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Why Do Foreign-Owned Firms Pay More? The Role of On-the-Job Training


  • Holger Görg
  • Eric Strobl


  • Frank Walsh


While foreign-owned firms have consistently been found to pay higher wages than domestic firms to what appear to be equally productive workers, the causes of this remain unresolved. In a two-period bargaining framework we show that if training is more productive and specific in foreign firms, foreign firm workers will have a steeper wage profile and thus acquire a premium over time. Using a rich employer-employee matched data set we verify that the foreign wage premium is only acquired by workers over time spent in the firm and only by those that receive on-the-job training, thus providing empirical support for a firmspecific human capital acquisition explanation.
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Suggested Citation

  • Holger Görg & Eric Strobl & Frank Walsh, 2007. "Why Do Foreign-Owned Firms Pay More? The Role of On-the-Job Training," Review of World Economics (Weltwirtschaftliches Archiv), Springer;Institut für Weltwirtschaft (Kiel Institute for the World Economy), vol. 143(3), pages 464-482, October.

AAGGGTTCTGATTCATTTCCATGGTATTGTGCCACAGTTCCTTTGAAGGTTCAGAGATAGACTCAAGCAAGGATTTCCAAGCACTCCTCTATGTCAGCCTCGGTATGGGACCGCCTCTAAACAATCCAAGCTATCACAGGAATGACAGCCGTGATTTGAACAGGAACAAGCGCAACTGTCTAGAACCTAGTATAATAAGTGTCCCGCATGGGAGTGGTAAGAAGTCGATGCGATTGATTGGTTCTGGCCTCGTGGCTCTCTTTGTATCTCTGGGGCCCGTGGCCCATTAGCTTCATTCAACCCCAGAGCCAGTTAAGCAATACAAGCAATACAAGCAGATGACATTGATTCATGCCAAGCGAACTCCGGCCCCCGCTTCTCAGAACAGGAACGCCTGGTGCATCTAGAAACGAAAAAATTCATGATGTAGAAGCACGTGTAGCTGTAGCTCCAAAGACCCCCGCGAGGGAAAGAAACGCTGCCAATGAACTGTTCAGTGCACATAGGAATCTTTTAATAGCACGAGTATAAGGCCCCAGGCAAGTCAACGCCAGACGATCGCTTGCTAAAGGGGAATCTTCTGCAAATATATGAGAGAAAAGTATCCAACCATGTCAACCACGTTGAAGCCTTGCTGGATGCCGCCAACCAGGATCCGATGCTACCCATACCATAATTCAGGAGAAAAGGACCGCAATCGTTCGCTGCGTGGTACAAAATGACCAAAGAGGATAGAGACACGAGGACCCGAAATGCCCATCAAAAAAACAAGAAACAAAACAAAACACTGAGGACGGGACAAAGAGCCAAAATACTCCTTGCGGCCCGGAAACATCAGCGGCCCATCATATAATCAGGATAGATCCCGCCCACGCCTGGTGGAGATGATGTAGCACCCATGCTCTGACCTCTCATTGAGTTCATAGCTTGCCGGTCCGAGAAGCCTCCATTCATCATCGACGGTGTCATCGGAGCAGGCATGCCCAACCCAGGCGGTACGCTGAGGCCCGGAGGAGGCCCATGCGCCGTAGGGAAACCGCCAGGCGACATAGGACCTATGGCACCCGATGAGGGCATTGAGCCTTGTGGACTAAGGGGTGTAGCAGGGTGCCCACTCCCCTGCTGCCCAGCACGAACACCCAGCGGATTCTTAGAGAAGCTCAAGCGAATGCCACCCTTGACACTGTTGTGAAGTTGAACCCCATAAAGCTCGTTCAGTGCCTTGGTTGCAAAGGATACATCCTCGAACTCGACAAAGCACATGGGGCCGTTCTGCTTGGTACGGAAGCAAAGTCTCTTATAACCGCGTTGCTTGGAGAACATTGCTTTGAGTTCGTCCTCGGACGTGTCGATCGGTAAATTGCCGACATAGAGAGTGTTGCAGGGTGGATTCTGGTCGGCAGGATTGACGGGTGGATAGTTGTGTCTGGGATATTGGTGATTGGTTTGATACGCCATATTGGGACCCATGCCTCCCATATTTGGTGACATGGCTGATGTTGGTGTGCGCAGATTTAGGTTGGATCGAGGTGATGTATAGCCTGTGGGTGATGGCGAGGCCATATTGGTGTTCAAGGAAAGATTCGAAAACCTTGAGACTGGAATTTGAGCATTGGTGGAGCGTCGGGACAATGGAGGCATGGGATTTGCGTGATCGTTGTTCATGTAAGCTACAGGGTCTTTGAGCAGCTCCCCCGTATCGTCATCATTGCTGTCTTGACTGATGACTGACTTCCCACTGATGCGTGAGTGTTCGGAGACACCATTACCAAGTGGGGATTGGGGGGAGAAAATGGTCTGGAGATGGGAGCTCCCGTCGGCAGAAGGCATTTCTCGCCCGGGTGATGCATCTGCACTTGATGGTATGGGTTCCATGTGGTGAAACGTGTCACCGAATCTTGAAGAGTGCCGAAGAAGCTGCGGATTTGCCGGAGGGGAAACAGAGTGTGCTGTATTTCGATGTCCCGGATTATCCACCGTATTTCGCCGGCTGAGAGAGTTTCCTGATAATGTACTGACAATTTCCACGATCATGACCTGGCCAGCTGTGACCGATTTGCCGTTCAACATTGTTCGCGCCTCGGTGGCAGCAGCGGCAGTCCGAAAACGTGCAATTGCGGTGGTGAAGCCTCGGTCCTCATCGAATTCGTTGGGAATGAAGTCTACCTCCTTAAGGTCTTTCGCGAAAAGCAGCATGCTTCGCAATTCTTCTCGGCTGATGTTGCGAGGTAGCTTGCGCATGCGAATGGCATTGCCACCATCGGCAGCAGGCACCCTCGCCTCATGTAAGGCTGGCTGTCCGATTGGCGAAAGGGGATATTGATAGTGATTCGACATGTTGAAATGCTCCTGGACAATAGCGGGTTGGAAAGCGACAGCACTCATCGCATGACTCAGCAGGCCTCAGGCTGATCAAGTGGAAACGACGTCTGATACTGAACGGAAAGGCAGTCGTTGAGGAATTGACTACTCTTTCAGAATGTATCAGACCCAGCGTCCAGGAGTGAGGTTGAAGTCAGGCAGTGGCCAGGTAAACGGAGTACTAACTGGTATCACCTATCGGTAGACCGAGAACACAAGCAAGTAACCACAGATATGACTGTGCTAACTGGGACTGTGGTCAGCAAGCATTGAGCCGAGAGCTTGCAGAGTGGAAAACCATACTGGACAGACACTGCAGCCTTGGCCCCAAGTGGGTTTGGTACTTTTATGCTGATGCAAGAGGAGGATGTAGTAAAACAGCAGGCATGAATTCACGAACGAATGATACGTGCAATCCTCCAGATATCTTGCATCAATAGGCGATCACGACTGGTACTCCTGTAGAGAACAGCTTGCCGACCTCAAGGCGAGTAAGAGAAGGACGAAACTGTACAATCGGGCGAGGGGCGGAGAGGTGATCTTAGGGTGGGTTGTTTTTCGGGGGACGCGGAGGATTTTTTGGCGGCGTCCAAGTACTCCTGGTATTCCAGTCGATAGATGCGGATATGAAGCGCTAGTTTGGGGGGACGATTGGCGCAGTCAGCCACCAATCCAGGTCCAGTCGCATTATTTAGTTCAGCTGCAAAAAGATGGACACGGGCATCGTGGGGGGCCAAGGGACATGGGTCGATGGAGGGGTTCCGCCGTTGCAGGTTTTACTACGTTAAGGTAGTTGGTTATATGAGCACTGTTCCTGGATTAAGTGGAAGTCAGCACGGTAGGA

• Handle: RePEc:spr:weltar:v:143:y:2007:i:3:p:464-482
    DOI: 10.1007/s10290-007-0117-9

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    References listed on IDEAS

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    More about this item


    On-the-job training; foreign-owned firms; wages;

    JEL classification:

    • F6 - International Economics - - Economic Impacts of Globalization
    • F0 - International Economics - - General
    • O1 - Economic Development, Innovation, Technological Change, and Growth - - Economic Development


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